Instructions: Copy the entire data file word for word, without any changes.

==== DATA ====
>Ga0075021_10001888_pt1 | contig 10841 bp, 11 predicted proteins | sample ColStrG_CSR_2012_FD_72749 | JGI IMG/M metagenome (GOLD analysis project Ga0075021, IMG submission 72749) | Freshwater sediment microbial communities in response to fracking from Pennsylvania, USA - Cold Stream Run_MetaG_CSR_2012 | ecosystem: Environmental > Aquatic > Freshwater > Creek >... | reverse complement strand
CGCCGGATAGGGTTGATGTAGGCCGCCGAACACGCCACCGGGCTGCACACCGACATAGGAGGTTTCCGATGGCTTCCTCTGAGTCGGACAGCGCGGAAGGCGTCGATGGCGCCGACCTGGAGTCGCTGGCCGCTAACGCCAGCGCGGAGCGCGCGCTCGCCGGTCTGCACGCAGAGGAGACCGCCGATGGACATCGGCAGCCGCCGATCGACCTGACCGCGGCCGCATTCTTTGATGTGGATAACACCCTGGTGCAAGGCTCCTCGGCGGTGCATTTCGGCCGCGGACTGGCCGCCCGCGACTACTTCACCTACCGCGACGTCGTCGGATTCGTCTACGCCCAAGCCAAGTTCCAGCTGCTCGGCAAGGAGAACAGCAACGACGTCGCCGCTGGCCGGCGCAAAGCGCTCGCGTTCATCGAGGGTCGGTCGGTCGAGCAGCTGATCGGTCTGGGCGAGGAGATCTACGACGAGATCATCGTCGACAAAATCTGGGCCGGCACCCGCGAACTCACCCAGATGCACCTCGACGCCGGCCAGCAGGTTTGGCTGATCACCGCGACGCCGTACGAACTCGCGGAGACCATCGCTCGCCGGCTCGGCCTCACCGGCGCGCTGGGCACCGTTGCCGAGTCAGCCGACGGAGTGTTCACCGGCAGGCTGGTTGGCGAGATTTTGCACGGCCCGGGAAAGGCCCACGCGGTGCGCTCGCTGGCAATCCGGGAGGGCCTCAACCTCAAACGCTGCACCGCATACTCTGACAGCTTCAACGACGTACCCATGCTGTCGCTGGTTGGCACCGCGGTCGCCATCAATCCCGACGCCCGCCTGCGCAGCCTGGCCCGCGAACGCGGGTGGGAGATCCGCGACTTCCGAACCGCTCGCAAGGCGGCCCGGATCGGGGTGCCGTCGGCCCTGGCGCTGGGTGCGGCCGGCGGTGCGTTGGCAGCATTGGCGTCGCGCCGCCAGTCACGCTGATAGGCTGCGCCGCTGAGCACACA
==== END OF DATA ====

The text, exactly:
>Ga0075021_10001888_pt1 | contig 10841 bp, 11 predicted proteins | sample ColStrG_CSR_2012_FD_72749 | JGI IMG/M metagenome (GOLD analysis project Ga0075021, IMG submission 72749) | Freshwater sediment microbial communities in response to fracking from Pennsylvania, USA - Cold Stream Run_MetaG_CSR_2012 | ecosystem: Environmental > Aquatic > Freshwater > Creek >... | reverse complement strand
CGCCGGATAGGGTTGATGTAGGCCGCCGAACACGCCACCGGGCTGCACACCGACATAGGAGGTTTCCGATGGCTTCCTCTGAGTCGGACAGCGCGGAAGGCGTCGATGGCGCCGACCTGGAGTCGCTGGCCGCTAACGCCAGCGCGGAGCGCGCGCTCGCCGGTCTGCACGCAGAGGAGACCGCCGATGGACATCGGCAGCCGCCGATCGACCTGACCGCGGCCGCATTCTTTGATGTGGATAACACCCTGGTGCAAGGCTCCTCGGCGGTGCATTTCGGCCGCGGACTGGCCGCCCGCGACTACTTCACCTACCGCGACGTCGTCGGATTCGTCTACGCCCAAGCCAAGTTCCAGCTGCTCGGCAAGGAGAACAGCAACGACGTCGCCGCTGGCCGGCGCAAAGCGCTCGCGTTCATCGAGGGTCGGTCGGTCGAGCAGCTGATCGGTCTGGGCGAGGAGATCTACGACGAGATCATCGTCGACAAAATCTGGGCCGGCACCCGCGAACTCACCCAGATGCACCTCGACGCCGGCCAGCAGGTTTGGCTGATCACCGCGACGCCGTACGAACTCGCGGAGACCATCGCTCGCCGGCTCGGCCTCACCGGCGCGCTGGGCACCGTTGCCGAGTCAGCCGACGGAGTGTTCACCGGCAGGCTGGTTGGCGAGATTTTGCACGGCCCGGGAAAGGCCCACGCGGTGCGCTCGCTGGCAATCCGGGAGGGCCTCAACCTCAAACGCTGCACCGCATACTCTGACAGCTTCAACGACGTACCCATGCTGTCGCTGGTTGGCACCGCGGTCGCCATCAATCCCGACGCCCGCCTGCGCAGCCTGGCCCGCGAACGCGGGTGGGAGATCCGCGACTTCCGAACCGCTCGCAAGGCGGCCCGGATCGGGGTGCCGTCGGCCCTGGCGCTGGGTGCGGCCGGCGGTGCGTTGGCAGCATTGGCGTCGCGCCGCCAGTCACGCTGATAGGCTGCGCCGCTGAGCACACA